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Friday, October 31, 2008


Our days are as dust. Our lives...not even a blink of God's eye before they are gone. We are nothing before eternity.

And yet, God calls us into being, out of eternity, and holds us in existance. He gives us definition, He calls us to our Mission, and seeks to draw us to Him, into Him, into a depth of being we can't even fathom and few even consider to plumb.

Sea Pacific

Several years ago, when I lived in Mexico, I saw the Pacific Ocean for the first time. Darkness had fallen by the time we made it to the beach, where we removed our shoes and waded into the waves we could barely discern. The faint light of the nearby town didn't touch the vast expanse of beach we had crossed, so I believe the only reason we could see the white foam of the waves as the lapped against the land was due to the light reflected from the stars.

It was as though I stood on the edge of a precipice. The land ended, and before me was an endless void, the last point of earth being the lighthouse far away, signaling to any passing ships.

We couldn't see anything but darkness; we couldn't even see where the ocean met the sky. We only knew where we ended and the ocean began. I can still hear the crashing of the waves when I remember that night.

I've never felt so small and finite as when I stood there on the edge of the ancient ocean. And even though I knew that fathoms away we would find Australia, it was an act of faith to believe it, for the depths of the darkness seemed to swallow up everything and threatened to swallow us, too.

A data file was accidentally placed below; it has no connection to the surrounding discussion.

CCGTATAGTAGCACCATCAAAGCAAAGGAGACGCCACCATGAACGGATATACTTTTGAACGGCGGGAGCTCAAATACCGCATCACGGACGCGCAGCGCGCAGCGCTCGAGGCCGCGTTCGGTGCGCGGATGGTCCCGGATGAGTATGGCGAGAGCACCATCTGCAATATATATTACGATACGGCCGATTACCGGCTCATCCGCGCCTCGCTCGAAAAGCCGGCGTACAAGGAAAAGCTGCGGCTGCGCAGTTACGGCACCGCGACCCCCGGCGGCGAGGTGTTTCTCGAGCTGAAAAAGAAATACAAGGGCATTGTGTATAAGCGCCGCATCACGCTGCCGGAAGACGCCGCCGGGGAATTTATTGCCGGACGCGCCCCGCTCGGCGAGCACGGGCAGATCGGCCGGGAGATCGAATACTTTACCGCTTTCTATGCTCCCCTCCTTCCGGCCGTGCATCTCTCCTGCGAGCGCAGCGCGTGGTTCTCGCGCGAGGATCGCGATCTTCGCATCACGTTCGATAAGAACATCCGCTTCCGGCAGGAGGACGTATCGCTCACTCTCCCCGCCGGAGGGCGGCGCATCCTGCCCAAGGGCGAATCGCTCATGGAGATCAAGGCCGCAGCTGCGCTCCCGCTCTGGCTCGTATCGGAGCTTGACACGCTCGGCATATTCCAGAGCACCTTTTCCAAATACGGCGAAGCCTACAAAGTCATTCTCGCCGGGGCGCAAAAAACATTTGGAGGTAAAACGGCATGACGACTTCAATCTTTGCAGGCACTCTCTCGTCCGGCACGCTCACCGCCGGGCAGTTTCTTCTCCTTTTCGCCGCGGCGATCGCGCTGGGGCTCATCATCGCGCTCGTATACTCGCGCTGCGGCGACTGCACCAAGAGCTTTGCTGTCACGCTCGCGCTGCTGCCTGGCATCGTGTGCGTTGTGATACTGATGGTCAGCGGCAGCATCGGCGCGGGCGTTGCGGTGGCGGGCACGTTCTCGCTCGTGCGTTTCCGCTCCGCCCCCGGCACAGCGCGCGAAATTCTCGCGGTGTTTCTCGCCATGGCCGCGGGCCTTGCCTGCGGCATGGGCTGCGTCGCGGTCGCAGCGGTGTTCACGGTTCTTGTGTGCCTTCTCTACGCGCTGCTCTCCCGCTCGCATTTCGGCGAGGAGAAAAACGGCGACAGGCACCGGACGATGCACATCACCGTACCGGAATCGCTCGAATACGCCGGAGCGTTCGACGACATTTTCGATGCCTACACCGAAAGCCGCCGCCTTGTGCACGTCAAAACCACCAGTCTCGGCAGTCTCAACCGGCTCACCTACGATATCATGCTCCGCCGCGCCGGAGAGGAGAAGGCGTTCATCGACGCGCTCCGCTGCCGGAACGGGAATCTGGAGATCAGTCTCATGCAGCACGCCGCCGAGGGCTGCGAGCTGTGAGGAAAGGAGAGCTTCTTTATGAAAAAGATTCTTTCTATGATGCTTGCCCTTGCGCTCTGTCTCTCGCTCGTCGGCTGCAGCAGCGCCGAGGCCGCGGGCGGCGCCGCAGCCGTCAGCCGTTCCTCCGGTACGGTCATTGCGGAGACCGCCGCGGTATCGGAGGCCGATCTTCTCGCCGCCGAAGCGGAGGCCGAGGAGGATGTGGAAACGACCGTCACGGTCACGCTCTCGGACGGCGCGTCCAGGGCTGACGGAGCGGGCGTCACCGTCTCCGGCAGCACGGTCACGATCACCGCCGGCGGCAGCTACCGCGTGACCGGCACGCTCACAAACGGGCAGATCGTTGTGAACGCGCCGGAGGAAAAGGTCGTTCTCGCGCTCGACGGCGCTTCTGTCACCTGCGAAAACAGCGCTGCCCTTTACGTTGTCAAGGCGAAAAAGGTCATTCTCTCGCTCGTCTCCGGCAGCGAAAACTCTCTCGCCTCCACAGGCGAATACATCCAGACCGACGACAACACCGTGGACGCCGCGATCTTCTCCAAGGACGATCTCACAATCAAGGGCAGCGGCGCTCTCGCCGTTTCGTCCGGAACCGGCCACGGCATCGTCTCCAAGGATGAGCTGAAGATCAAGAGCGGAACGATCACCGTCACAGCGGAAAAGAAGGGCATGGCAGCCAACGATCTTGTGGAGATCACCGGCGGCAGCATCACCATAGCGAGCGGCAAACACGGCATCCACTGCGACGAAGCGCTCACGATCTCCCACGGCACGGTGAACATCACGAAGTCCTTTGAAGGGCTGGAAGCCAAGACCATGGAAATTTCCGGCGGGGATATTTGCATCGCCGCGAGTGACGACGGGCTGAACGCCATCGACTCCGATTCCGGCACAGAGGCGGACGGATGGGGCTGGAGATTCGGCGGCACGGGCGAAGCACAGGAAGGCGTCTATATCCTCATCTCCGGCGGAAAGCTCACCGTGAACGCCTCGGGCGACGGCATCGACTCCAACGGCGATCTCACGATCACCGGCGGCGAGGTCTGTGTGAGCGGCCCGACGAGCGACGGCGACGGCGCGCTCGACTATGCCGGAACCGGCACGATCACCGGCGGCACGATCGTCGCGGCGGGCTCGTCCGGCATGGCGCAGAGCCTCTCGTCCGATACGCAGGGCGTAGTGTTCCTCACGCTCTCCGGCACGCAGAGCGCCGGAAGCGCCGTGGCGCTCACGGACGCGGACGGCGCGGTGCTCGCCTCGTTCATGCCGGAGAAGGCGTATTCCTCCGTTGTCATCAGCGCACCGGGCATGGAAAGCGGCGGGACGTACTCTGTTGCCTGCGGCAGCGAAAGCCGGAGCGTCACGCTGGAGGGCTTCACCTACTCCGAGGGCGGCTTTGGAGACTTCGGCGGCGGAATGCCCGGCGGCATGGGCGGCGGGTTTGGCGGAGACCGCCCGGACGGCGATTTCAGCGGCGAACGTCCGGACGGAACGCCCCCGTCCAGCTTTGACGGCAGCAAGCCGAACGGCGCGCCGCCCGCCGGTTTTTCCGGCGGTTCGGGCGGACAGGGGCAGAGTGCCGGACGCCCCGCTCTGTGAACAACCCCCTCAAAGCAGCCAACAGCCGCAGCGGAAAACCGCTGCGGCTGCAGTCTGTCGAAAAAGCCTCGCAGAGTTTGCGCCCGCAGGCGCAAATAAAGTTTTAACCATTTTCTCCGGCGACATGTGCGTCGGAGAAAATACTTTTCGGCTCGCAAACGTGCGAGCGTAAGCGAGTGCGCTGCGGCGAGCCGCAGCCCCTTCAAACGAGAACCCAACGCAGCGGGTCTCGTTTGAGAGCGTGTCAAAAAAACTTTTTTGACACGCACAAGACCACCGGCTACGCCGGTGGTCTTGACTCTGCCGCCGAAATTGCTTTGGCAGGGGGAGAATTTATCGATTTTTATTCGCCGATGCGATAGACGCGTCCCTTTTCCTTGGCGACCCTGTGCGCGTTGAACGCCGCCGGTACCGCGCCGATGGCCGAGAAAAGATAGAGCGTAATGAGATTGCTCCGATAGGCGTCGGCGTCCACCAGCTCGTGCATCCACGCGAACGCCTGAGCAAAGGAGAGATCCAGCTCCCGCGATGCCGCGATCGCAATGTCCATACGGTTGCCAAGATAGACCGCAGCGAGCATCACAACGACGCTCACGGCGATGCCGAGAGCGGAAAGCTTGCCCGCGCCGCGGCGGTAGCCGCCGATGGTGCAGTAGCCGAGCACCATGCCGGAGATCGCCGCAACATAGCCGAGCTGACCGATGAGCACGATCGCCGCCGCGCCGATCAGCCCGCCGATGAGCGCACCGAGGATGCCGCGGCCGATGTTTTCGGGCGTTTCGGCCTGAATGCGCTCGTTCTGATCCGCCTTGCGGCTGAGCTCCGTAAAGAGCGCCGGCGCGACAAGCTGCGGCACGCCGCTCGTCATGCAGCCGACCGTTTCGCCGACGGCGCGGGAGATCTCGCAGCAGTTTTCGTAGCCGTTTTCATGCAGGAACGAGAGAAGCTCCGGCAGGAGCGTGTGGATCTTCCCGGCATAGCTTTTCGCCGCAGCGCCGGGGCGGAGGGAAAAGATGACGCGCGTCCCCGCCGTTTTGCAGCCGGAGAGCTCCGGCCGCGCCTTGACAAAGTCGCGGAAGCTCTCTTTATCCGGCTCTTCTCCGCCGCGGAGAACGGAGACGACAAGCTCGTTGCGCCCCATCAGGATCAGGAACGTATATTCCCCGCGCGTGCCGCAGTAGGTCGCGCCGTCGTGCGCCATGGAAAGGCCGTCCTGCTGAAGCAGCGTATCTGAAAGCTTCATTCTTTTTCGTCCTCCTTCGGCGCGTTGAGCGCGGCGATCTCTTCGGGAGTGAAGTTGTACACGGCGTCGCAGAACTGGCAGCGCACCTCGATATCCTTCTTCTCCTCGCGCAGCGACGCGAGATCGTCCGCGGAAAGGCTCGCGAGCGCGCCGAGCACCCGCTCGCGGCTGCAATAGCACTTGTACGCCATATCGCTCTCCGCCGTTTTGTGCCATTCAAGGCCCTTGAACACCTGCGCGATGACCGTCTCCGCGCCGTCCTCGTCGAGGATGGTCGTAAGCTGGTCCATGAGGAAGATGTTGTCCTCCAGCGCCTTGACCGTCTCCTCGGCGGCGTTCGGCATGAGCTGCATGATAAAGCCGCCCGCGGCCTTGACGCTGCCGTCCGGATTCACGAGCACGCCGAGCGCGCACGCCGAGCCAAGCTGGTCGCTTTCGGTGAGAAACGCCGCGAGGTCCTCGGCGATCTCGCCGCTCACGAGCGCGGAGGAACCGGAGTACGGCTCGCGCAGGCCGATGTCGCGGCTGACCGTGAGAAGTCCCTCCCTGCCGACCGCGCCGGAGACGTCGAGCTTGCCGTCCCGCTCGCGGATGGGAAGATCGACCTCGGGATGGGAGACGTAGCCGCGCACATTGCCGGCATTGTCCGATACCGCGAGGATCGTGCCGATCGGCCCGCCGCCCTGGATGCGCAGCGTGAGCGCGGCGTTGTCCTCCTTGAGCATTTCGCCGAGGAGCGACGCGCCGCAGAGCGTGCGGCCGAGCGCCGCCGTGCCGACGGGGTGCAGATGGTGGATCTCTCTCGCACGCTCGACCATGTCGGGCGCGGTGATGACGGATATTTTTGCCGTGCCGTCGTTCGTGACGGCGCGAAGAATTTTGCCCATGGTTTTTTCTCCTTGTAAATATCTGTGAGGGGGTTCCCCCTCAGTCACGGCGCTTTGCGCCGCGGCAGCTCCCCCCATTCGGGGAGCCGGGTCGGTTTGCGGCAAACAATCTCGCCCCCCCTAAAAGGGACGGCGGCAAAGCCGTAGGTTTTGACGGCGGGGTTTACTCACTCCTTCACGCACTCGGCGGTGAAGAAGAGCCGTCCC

I'll never forget it, and I'll never stop being grateful for the lesson. When I want to remember who I am in relation to God, that was it: "Adoro Meet God 101".


Often, I've written of this pilgrimage that is our life on earth, and just yesterday I posted the "Letter to Diognetus" that addressed this very thing. We are citizens of Heaven, but for now, bound to the earth. We are to bring the Kingdom of God everywhere we go, and live as these citizens, holding a high moral standard. From the very beginning, as Christians, we have stood out, acting responsibly in our civic duties, but remaining aloof from the winds of change, buffeted about, but refusing to give in to decadent cultures that have come and gone in the last 2,000 years. We have inherited a great treasure, but one that much of the world has chosen to dismiss, preferring shiny baubles that have or will turn to dust, for immediate gratification seems much more rewarding than living a life of discipline and holiness.

I'll confess that sometimes, I wonder why I'm here, and why God chose me from eternity. I remember my teenage years, where my broken family struggled so much. When we first moved to Minnesota after our parent's divorce, my brother and I both faced interior battles. Mine, typical of young women, was turned inward as I contemplated taking my own life, and my brother, typical of young men, turned his anger outward. I only recently learned of the workings of his mind and I pray he never learn those of mine; for I had truly wanted to die. It was a true miracle that kept me from performing the act on the very night I had chosen.

Celebrating Life and Death

Tomorrow we celebrate the Feast of All Saints, and on Sunday, the Feast of All Souls, so it is natural to take this time to contemplate death. It is natural to mourn those who have gone before us and our own mortality as well. It would do us well to, if we can, stand at the edge of the ocean and realize how finite is our being, how temporary our existance...and how eternal are our souls.

So it is natural that tonight, on this Vigil, I have been thinking about life and death and wondering about my own worth in this world. I know I am called to something; were I not, I would not be present. I know that the people I meet every day are called into being and loved dearly by God; were they not, they would not exist.